In Stanley v. Georgia, 394 U.S. 557, 89 S. Ct. 1243, 22 L. Ed. 2d 542 (1969), the Supreme Court held that a statute which punished the private possession of an obscene motion picture film violated the First Amendment as made applicable to the states by the Fourteenth Amendment. The plaintiffs urge that Virginia Code Ann. § 18.1-230 (1960) suffers the same infirmity. This statute provides:
"Every person who knowingly:
"(1) Produces, promotes, prepares, presents, manages, directs, carries on or participates in, any obscene exhibition or performance, including the exhibition or performance of any obscene motion picture, play, drama, show, entertainment, exposition, tableau or scene; or
"(2) Owns, leases or manages any theatre, garden, building, structure, room or place and leases, lets, lends or permits such theatre, garden, building, structure, room or place to be used for the purpose of presenting such obscene exhibition or performance, shall be guilty of a misdemeanor."
The Supreme Court of Appeals has not interpreted this section, so we are compelled to place our own construction on it. Initially it should be noted, the statute on its face does not prohibit the mere private possession of obscene material, and thus it does not literally fall within the ambit of Stanley. Since the statute is susceptible of two interpretations, it is our duty to adopt, if possible, a construction that will avoid a declaration of unconstitutionality. United States v. Delaware & Hudson Co., 213 U.S. 366, 407, 29 S. Ct. 527, 53 L. Ed. 836 (1909).
The core of the statute is its condemnation of "any obscene exhibition or performance." These words connote public rather than private displays. A common meaning of performance is "a public presentation or exhibition," and exhibition has been defined as "a public show or showing; * * * a display or show where the display itself is the chief object and from which the exhibitor derives or expects to derive a profit." This well-known usage appears to have guided Virginia law enforcement officers. Prosecutions under the statute, we are told, have been confined to public or commercial exhibitions or performances.
The statute has not been construed to prohibit the private possession of obscene material, and, especially in the light of Stanley, we find no basis for concluding that Virginia courts would endow it with such a strained and unnatural meaning. We conclude, therefore, that Virginia Code Ann. § 18.1-230 (1960) is constitutional.
In 1962, Virginia Code Ann. § 18.1-228 (4) was amended by the addition of a presumption, which, the plaintiffs charge, renders the statute unconstitutional. The statute provides:
"Every person who knowingly:
* * * * * *
"(4) Has in his possession with intent to sell, rent, lend, transport, or commercially distribute any obscene item, shall be guilty of a misdemeanor. Possession in public or in a public place of any obscene item as defined in this article shall be deemed prima facie evidence of a violation of this section." [Italics supplied]
A Virginia trial court has held the presumption to be unconstitutional, and we agree.
*1088 "[A] criminal statutory presumption must be regarded as `irrational' or `arbitrary,' and hence unconstitutional, unless it can at least be said with substantial assurance that the presumed fact is more likely than not to flow from the proved fact on which it is made to depend." Leary v. United States, 395 U.S. 6, 36, 89 S. Ct. 1532, 1548, 23 L. Ed. 2d 57 (1969). Applying this test, we find the presumption to be unconstitutional. The Virginia statute does not punish the purchaser of an obscene item. But the presumption irrationally, we believe, would impute to every ultimate purchaser the intent to sell the item or do some other act condemned by the statute. Moreover, the presumption arbitrarily embraces a conscientious retailer who seeks to weed out, but nevertheless possesses, obscene publications delivered to him by his wholesaler or distributor.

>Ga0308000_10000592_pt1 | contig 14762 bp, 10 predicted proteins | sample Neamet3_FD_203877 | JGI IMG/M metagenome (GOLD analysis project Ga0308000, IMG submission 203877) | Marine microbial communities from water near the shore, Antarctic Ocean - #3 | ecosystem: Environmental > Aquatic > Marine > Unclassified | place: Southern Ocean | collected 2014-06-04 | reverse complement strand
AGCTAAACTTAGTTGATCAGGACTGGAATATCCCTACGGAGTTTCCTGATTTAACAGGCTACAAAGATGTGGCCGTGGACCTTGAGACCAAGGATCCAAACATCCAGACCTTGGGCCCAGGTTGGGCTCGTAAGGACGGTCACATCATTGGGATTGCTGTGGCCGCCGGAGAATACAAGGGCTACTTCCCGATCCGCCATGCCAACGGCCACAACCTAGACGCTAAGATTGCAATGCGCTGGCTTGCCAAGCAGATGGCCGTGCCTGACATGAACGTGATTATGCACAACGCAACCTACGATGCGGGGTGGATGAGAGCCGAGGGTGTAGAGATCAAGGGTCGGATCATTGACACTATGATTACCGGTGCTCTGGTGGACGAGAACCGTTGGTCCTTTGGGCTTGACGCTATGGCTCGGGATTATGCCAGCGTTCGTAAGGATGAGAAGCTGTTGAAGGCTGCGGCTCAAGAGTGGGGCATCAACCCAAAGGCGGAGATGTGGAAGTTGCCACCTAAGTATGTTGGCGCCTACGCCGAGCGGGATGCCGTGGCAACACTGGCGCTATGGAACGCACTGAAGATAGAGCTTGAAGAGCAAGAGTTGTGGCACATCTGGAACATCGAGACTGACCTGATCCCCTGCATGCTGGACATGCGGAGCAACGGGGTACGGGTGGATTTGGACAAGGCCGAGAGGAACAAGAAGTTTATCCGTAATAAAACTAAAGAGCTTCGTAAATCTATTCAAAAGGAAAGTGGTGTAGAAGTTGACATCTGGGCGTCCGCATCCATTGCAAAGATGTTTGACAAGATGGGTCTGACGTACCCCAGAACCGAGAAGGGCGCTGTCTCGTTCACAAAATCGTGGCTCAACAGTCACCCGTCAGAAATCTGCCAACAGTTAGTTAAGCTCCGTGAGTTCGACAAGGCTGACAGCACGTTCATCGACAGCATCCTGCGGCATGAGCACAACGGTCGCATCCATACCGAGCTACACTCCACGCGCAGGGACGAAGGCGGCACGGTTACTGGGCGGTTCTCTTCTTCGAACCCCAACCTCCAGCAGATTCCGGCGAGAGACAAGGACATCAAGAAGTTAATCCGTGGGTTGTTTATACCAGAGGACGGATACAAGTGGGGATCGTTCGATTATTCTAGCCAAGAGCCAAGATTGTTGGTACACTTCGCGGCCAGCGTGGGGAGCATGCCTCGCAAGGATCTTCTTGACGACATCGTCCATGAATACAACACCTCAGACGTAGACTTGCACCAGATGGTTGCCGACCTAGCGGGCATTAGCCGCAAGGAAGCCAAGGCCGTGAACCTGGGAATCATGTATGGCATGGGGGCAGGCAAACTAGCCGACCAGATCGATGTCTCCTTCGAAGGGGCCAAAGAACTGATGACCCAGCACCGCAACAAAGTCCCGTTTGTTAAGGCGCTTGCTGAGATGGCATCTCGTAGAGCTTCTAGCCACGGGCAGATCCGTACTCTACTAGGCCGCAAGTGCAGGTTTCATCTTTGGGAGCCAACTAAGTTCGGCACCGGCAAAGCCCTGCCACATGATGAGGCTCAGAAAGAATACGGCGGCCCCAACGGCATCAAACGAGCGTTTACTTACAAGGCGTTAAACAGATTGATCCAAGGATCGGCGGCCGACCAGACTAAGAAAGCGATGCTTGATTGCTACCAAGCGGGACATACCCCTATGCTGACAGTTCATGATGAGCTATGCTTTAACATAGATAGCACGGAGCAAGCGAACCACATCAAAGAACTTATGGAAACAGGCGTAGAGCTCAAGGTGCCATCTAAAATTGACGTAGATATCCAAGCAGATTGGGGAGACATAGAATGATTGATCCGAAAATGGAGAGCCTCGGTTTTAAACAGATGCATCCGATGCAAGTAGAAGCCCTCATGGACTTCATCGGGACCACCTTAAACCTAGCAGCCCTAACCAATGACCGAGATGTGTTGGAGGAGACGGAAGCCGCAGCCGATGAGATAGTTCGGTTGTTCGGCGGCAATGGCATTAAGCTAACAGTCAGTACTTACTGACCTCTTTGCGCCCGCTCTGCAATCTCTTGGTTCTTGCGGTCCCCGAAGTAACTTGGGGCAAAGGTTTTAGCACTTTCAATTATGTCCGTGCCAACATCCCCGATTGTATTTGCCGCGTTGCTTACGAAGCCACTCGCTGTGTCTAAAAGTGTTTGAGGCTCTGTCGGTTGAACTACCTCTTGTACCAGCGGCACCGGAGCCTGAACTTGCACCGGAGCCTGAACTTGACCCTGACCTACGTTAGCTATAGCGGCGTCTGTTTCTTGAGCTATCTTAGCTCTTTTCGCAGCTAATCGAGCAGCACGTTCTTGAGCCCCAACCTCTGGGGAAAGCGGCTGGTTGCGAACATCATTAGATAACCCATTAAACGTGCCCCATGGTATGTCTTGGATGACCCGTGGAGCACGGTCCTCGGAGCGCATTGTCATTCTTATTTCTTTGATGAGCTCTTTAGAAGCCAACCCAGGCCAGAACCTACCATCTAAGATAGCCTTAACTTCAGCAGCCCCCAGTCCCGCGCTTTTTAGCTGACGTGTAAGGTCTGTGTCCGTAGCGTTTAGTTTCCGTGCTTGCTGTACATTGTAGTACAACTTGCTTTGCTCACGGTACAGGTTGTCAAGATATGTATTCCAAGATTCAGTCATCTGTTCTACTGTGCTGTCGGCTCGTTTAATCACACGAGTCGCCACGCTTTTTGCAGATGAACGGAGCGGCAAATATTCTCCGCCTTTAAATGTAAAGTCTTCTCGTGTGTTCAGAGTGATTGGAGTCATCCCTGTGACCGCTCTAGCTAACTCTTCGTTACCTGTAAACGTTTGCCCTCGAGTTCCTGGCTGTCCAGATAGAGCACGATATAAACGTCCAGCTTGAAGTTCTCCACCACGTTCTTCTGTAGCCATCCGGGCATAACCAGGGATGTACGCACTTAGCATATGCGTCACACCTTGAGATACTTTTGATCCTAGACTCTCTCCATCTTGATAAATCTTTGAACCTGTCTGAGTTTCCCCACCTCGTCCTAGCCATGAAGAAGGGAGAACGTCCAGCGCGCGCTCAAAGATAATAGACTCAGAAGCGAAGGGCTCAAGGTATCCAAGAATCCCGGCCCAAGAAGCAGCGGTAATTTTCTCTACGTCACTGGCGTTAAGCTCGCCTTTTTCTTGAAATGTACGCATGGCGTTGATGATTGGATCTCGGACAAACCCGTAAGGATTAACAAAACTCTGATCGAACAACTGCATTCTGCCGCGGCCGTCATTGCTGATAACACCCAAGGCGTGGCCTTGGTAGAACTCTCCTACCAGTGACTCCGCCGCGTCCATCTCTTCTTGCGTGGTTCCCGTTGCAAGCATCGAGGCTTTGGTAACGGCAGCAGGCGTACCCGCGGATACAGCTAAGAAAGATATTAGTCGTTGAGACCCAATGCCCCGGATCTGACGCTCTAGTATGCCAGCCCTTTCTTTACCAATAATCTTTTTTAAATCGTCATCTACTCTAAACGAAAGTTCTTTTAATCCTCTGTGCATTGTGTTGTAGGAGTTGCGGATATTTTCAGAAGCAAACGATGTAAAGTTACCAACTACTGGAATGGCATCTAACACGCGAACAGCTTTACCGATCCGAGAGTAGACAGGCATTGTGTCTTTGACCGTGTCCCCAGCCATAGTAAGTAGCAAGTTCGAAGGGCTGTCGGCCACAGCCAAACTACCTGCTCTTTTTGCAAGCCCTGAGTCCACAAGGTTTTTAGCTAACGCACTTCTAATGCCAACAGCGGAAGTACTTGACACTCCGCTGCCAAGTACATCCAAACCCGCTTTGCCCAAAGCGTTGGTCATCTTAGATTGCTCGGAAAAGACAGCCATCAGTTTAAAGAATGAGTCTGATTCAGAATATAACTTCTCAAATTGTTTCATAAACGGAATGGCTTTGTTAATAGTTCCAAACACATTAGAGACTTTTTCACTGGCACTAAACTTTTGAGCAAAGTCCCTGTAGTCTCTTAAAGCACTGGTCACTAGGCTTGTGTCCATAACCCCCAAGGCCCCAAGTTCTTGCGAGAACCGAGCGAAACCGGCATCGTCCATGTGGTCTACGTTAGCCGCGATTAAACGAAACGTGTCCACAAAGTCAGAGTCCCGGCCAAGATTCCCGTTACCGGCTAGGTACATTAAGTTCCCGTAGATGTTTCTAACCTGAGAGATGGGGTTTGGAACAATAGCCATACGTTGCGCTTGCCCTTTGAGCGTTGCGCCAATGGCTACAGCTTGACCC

Again applying the Leary test, we find it unlikely that public possession of obscene material proves knowledge of its obscenity. It is unreasonable to expect the proprietor of a retail book store to know the contents of all the publications he stocks. Recognition of this fact influenced the Supreme Court in holding unconstitutional an ordinance which authorized punishment for the possession of obscene books in any place where books are sold even though the bookseller lacked knowledge of the contents of the book. Smith v. California, 361 U.S. 147, 153, 80 S. Ct. 215, 4 L. Ed. 2d 205 (1959).
To be sure, the Virginia statute, unlike the California ordinance, does not eliminate the element of scienter, but it places the burden of going forward with the evidence to prove lack of knowledge or intent upon the possessor. The collateral effect of this inhibition on the exercise of First Amendment rights furnishes an additional reason for the presumption's invalidity. See Smith v. California, 361 U.S. 147, 150, 80 S. Ct. 215, 4 L. Ed. 2d 205 (1959) (dictum).
Although the presumption is invalid, it does not follow that the entire section is unconstitutional. In House v. Commonwealth, 210 Va. 121, 169 S.E.2d 572, 575 (1969), the Supreme Court of Appeals assuming, but not deciding, that the presumption was unconstitutional, held that it was severable from the preceding part of the statute. This decision is conclusive upon us. Charles Wolff Packing Co. v. Court of Industrial Relations, 267 U.S. 552, 562, 45 S. Ct. 441, 69 L. Ed. 785 (1925). We hold, therefore, that the presumption is unconstitutional, but severable. The remaining portion of Virginia Code Ann. § 18.1-228(4) is valid. The defendants will be enjoined from applying the presumption against the plaintiffs in any future prosecutions.NOTES
 Va.Code Ann. § 18.1-227 (1960) supplies the definition for "obscene" as used in Va.Code Ann. § 18.1-228 through 18.1-236.4 (1960 and 1968 Supp.).
 Webster's Third New International Dictionary (1964).
 See House v. Commonwealth, 210 Va. 121, 169 S.E.2d 572, 574 (1969). The Supreme Court of Appeals found it unnecessary to rule on this point.